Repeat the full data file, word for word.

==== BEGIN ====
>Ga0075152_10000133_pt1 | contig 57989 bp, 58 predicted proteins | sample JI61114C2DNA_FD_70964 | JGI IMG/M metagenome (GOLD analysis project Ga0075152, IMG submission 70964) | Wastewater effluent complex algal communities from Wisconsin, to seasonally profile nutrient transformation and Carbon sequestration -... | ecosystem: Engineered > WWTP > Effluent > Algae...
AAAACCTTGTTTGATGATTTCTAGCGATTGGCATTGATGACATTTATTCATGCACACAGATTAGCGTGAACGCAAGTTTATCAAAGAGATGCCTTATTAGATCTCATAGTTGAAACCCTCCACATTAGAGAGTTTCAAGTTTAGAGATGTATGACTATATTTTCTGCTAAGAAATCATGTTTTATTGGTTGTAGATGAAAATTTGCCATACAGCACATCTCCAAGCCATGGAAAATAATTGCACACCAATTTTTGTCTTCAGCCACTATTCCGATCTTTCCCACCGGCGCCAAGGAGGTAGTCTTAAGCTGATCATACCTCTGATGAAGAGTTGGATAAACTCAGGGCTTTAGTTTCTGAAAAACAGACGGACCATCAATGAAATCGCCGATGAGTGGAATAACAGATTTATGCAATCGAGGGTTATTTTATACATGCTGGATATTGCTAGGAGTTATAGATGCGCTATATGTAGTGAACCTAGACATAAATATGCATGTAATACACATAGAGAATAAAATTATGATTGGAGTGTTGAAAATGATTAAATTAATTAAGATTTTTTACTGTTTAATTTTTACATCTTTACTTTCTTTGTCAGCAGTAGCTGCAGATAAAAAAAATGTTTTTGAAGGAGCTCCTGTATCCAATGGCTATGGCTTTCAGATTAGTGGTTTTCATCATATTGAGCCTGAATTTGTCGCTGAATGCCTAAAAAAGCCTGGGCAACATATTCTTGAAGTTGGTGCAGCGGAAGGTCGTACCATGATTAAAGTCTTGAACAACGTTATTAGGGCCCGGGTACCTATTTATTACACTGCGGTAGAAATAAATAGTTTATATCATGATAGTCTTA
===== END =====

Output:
>Ga0075152_10000133_pt1 | contig 57989 bp, 58 predicted proteins | sample JI61114C2DNA_FD_70964 | JGI IMG/M metagenome (GOLD analysis project Ga0075152, IMG submission 70964) | Wastewater effluent complex algal communities from Wisconsin, to seasonally profile nutrient transformation and Carbon sequestration -... | ecosystem: Engineered > WWTP > Effluent > Algae...
AAAACCTTGTTTGATGATTTCTAGCGATTGGCATTGATGACATTTATTCATGCACACAGATTAGCGTGAACGCAAGTTTATCAAAGAGATGCCTTATTAGATCTCATAGTTGAAACCCTCCACATTAGAGAGTTTCAAGTTTAGAGATGTATGACTATATTTTCTGCTAAGAAATCATGTTTTATTGGTTGTAGATGAAAATTTGCCATACAGCACATCTCCAAGCCATGGAAAATAATTGCACACCAATTTTTGTCTTCAGCCACTATTCCGATCTTTCCCACCGGCGCCAAGGAGGTAGTCTTAAGCTGATCATACCTCTGATGAAGAGTTGGATAAACTCAGGGCTTTAGTTTCTGAAAAACAGACGGACCATCAATGAAATCGCCGATGAGTGGAATAACAGATTTATGCAATCGAGGGTTATTTTATACATGCTGGATATTGCTAGGAGTTATAGATGCGCTATATGTAGTGAACCTAGACATAAATATGCATGTAATACACATAGAGAATAAAATTATGATTGGAGTGTTGAAAATGATTAAATTAATTAAGATTTTTTACTGTTTAATTTTTACATCTTTACTTTCTTTGTCAGCAGTAGCTGCAGATAAAAAAAATGTTTTTGAAGGAGCTCCTGTATCCAATGGCTATGGCTTTCAGATTAGTGGTTTTCATCATATTGAGCCTGAATTTGTCGCTGAATGCCTAAAAAAGCCTGGGCAACATATTCTTGAAGTTGGTGCAGCGGAAGGTCGTACCATGATTAAAGTCTTGAACAACGTTATTAGGGCCCGGGTACCTATTTATTACACTGCGGTAGAAATAAATAGTTTATATCATGATAGTCTTA